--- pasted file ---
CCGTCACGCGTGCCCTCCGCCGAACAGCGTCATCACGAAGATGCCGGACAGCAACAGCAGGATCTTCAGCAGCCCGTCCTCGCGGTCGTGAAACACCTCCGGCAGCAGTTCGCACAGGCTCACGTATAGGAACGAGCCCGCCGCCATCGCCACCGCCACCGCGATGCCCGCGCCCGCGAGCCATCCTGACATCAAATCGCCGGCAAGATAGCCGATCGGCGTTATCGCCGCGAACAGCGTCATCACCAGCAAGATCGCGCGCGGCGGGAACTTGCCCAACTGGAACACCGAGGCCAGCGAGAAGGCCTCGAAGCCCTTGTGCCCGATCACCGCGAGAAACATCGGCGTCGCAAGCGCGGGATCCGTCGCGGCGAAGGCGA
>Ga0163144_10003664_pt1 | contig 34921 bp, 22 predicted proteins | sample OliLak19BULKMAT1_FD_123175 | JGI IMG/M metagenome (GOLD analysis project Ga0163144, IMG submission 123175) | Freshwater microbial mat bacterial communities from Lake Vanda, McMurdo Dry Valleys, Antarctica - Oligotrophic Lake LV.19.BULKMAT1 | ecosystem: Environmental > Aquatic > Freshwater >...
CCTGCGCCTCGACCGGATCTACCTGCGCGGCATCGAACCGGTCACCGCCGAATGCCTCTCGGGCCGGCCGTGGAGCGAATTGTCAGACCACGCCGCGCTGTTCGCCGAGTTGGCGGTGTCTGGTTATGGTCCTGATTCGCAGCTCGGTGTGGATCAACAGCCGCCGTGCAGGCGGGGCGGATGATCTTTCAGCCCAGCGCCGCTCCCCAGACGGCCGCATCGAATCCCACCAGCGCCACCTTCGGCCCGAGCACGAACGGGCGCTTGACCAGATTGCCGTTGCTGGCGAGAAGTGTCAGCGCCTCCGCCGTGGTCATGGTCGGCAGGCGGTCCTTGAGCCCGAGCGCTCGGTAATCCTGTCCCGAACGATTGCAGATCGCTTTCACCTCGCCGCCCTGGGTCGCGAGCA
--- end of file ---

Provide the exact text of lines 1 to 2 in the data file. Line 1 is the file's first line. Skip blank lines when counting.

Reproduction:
CCGTCACGCGTGCCCTCCGCCGAACAGCGTCATCACGAAGATGCCGGACAGCAACAGCAGGATCTTCAGCAGCCCGTCCTCGCGGTCGTGAAACACCTCCGGCAGCAGTTCGCACAGGCTCACGTATAGGAACGAGCCCGCCGCCATCGCCACCGCCACCGCGATGCCCGCGCCCGCGAGCCATCCTGACATCAAATCGCCGGCAAGATAGCCGATCGGCGTTATCGCCGCGAACAGCGTCATCACCAGCAAGATCGCGCGCGGCGGGAACTTGCCCAACTGGAACACCGAGGCCAGCGAGAAGGCCTCGAAGCCCTTGTGCCCGATCACCGCGAGAAACATCGGCGTCGCAAGCGCGGGATCCGTCGCGGCGAAGGCGA
>Ga0163144_10003664_pt1 | contig 34921 bp, 22 predicted proteins | sample OliLak19BULKMAT1_FD_123175 | JGI IMG/M metagenome (GOLD analysis project Ga0163144, IMG submission 123175) | Freshwater microbial mat bacterial communities from Lake Vanda, McMurdo Dry Valleys, Antarctica - Oligotrophic Lake LV.19.BULKMAT1 | ecosystem: Environmental > Aquatic > Freshwater >...